My first thought when I was shown a bunch of agretti prior to being cooked for lunch was, "Oh God, they eat grass in Italy."
Like so many new vegetables and fruits I encountered in this country, agretti are one of those that made me feel quite "uninformed" in the subject. I gape, I ask and I learn about the best preparation of a vegetable, stories attached to it, what season they are eaten, and the conversations continue. In a country that treats a vegetable as a conversation piece, it's an endless journey anywhere, anytime and with anyone about learning the genuine gastronomy from the local people.
Where else can we learn the authentic way of cooking the local food but from the people themselves? It's everyone's passion that puts the popular topic of calcio (football) at the backseat. It doesn't matter if you are female or male, if you are 3 years old or 100, or where you are. Everyone speaks up when someone says the magic word. Food.
When I bought these agretti at the market, the vendor was asking me if i wanted some puntarelle (chicory) because they are already in season. I said I will fix myself a big puntarelle salad as soon as I finish all the fresh things I bought from her. She advised me to try the puntarelle pie and embarked on a step-by-step procedure on how to go about it. From the way her face lighted up and the speed of her gesticulation, I understood that I have to try it. It's good, she promised.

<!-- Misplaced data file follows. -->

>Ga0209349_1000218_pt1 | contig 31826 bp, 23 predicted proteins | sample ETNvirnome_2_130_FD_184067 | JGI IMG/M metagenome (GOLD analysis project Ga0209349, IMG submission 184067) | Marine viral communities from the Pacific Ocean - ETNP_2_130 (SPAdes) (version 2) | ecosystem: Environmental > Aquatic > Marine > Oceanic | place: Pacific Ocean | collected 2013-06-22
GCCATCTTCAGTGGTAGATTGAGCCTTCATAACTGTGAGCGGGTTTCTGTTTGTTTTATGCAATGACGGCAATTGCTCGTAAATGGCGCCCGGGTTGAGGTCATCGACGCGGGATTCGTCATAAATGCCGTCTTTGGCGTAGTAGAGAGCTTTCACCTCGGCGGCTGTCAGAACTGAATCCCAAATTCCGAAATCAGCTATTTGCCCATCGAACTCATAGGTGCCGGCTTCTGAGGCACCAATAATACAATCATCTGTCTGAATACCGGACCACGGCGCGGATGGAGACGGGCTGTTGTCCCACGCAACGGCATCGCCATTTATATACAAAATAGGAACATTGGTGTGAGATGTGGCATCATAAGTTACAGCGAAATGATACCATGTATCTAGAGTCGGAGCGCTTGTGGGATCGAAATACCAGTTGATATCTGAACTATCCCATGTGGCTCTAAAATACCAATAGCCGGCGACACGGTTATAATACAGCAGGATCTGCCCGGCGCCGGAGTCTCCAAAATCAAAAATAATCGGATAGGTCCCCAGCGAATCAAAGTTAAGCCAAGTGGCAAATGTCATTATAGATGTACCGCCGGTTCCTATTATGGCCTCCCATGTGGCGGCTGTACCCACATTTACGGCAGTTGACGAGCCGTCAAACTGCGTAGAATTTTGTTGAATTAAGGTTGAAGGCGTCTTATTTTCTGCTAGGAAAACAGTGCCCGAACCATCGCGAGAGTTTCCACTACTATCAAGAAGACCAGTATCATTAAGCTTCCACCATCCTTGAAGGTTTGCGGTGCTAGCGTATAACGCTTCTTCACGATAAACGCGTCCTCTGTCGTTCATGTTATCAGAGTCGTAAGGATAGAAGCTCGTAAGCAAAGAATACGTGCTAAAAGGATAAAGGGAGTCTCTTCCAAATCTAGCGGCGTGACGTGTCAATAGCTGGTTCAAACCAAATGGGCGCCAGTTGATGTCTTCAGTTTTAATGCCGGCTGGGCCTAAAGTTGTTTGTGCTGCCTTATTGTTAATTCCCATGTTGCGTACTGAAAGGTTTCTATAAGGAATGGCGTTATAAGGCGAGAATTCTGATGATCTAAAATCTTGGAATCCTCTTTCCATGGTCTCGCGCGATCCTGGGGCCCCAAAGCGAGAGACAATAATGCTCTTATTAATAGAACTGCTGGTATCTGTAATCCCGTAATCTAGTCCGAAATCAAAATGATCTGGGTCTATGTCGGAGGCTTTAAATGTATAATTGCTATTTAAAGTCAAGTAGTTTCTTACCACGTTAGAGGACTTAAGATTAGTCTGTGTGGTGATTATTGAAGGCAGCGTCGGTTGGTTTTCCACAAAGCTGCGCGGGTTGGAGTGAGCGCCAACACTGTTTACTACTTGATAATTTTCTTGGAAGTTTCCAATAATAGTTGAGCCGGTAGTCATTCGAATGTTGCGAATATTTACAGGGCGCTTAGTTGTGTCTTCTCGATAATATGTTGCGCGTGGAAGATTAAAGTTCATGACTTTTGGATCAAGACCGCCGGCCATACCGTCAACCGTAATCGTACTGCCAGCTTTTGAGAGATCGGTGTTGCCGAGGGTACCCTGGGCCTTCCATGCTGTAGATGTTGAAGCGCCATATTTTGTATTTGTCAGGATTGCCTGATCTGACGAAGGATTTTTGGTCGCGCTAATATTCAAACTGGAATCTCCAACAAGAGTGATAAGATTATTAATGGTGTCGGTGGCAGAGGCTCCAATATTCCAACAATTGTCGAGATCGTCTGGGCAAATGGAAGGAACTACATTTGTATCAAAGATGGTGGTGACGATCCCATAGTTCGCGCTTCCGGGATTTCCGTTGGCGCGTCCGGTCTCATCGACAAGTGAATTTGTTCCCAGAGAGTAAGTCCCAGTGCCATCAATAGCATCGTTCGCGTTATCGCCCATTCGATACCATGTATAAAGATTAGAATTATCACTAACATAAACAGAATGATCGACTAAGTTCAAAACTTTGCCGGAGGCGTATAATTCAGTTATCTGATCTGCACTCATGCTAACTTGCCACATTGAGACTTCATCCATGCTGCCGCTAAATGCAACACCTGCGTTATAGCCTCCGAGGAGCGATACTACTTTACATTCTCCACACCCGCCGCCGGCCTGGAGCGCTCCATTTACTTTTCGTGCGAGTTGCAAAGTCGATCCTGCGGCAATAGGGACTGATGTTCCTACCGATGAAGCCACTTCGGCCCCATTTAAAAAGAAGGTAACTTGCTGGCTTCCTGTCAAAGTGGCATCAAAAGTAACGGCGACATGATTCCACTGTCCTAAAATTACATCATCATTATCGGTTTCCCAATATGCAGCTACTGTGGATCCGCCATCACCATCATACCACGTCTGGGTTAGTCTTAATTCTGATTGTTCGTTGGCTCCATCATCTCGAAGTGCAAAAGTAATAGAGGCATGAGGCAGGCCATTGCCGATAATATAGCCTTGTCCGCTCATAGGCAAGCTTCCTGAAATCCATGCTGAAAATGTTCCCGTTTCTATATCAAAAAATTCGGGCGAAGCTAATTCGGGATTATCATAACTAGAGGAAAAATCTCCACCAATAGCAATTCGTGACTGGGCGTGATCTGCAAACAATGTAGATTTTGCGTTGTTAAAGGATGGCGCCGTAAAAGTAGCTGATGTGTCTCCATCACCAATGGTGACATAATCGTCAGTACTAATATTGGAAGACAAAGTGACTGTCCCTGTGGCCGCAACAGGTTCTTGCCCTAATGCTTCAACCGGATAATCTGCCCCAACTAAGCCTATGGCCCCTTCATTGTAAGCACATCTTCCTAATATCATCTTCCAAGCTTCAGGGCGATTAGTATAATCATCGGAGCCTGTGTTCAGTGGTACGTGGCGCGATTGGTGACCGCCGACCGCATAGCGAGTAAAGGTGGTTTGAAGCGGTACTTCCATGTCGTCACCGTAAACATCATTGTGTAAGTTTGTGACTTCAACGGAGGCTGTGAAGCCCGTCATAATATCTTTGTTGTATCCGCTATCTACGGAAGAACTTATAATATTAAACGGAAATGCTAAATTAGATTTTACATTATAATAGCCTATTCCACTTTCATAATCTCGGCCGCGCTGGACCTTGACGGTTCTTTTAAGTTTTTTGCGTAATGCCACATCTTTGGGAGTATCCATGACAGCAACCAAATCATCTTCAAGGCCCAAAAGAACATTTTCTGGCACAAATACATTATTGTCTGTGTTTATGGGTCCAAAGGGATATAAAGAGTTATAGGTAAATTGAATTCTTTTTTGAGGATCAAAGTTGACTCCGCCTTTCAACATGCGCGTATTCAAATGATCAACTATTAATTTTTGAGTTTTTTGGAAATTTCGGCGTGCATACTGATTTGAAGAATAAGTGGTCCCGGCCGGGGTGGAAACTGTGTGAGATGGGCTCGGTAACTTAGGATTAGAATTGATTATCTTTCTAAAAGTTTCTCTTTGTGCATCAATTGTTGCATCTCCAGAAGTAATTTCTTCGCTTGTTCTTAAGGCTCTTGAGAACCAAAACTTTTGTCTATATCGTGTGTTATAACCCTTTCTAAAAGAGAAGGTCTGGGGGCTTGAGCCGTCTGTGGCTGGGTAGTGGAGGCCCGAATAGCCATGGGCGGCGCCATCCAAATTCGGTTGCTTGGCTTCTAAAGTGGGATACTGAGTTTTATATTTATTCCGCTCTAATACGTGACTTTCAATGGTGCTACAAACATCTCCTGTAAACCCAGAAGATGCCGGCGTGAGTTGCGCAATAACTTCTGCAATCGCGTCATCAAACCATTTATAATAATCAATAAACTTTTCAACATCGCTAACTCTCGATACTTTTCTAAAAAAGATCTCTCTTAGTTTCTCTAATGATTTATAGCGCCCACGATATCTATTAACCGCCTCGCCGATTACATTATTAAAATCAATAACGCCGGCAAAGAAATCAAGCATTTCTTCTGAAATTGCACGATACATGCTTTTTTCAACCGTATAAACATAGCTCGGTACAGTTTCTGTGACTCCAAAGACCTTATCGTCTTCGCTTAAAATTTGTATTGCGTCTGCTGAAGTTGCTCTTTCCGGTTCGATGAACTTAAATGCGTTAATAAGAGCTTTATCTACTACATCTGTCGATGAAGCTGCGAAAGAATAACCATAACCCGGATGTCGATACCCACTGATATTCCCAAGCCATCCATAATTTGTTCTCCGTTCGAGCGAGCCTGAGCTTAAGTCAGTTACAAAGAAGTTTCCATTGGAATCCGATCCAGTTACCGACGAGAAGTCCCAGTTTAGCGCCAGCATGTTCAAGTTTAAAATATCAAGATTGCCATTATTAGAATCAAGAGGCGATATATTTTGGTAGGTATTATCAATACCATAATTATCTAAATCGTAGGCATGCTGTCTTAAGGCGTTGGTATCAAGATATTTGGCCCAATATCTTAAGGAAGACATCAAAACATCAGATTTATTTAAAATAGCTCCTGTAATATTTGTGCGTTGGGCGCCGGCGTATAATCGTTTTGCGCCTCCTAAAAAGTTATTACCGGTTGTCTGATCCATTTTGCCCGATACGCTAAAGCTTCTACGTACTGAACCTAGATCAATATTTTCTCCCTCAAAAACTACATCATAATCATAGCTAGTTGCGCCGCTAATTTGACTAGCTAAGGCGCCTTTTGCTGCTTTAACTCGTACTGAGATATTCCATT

But for now, with the opening of spring, the agretti are everywhere. They look like grass and they have a reminiscent taste of grass with a twist of spinach. There is also the unmistakable earthy flavor. In spite of the unattractive way I am describing them, they are very good especially when blanched and dressed with lemon, oil and anchovies. Its a side dish that goes perfectly well with fish and some meat dishes.
Friar's Beard (Agretti) Salad with Anchovy & Lemon Dressing
- about 200 g. agretti (two bunches)
- 1/2 lemon
- 3 anchovy fillets
- 5 tablespoons extra virgin olive oil
- ground pepper
- Put the anchovies in a mortar & pestle. Pound until you have a paste. Transfer to a small bowl and whisk with the lemon juice, extra virgin olive oil & pepper. Adjust the lemon and anchovies according to taste. Set aside.
- Cut away the hard part of the agretti leaving just the green part. Clean under tap. Set aside.
- Boil water in a saucepan. Prepare a big bowl that can accommodate the agretti with ice and water. When the water boils, add salt. Cook the agretti for 3 minutes. Take them with a slotted spoon and transfer them to the bowl of ice and water. Make sure they are submerged in the water. This way, you trap the color and freshness of the vegetables.
- Once cold, drain well.
- Transfer to a serving bowl and pour the dressing.